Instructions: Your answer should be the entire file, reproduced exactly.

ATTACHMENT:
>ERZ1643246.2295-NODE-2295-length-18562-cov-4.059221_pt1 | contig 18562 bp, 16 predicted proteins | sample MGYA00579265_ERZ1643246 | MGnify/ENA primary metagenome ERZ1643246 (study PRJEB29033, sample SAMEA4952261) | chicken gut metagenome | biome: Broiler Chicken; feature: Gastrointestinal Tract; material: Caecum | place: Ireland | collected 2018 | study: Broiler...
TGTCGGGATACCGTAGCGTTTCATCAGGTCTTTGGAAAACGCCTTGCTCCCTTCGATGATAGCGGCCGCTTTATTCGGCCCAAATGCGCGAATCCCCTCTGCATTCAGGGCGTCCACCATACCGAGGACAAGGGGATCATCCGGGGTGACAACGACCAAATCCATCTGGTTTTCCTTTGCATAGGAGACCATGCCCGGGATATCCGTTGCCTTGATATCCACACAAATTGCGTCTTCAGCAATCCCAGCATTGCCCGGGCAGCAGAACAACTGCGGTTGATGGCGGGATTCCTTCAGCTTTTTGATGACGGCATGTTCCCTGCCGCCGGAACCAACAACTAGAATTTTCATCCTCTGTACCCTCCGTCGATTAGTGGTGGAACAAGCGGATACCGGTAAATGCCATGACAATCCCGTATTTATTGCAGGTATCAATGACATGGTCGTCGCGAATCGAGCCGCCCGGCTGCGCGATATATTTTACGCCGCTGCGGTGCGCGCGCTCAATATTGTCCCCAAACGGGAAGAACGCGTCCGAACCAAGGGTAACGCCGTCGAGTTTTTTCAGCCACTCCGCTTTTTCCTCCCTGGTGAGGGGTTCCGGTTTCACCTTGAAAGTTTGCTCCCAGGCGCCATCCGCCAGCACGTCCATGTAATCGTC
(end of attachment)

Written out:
>ERZ1643246.2295-NODE-2295-length-18562-cov-4.059221_pt1 | contig 18562 bp, 16 predicted proteins | sample MGYA00579265_ERZ1643246 | MGnify/ENA primary metagenome ERZ1643246 (study PRJEB29033, sample SAMEA4952261) | chicken gut metagenome | biome: Broiler Chicken; feature: Gastrointestinal Tract; material: Caecum | place: Ireland | collected 2018 | study: Broiler...
TGTCGGGATACCGTAGCGTTTCATCAGGTCTTTGGAAAACGCCTTGCTCCCTTCGATGATAGCGGCCGCTTTATTCGGCCCAAATGCGCGAATCCCCTCTGCATTCAGGGCGTCCACCATACCGAGGACAAGGGGATCATCCGGGGTGACAACGACCAAATCCATCTGGTTTTCCTTTGCATAGGAGACCATGCCCGGGATATCCGTTGCCTTGATATCCACACAAATTGCGTCTTCAGCAATCCCAGCATTGCCCGGGCAGCAGAACAACTGCGGTTGATGGCGGGATTCCTTCAGCTTTTTGATGACGGCATGTTCCCTGCCGCCGGAACCAACAACTAGAATTTTCATCCTCTGTACCCTCCGTCGATTAGTGGTGGAACAAGCGGATACCGGTAAATGCCATGACAATCCCGTATTTATTGCAGGTATCAATGACATGGTCGTCGCGAATCGAGCCGCCCGGCTGCGCGATATATTTTACGCCGCTGCGGTGCGCGCGCTCAATATTGTCCCCAAACGGGAAGAACGCGTCCGAACCAAGGGTAACGCCGTCGAGTTTTTTCAGCCACTCCGCTTTTTCCTCCCTGGTGAGGGGTTCCGGTTTCACCTTGAAAGTTTGCTCCCAGGCGCCATCCGCCAGCACGTCCATGTAATCGTC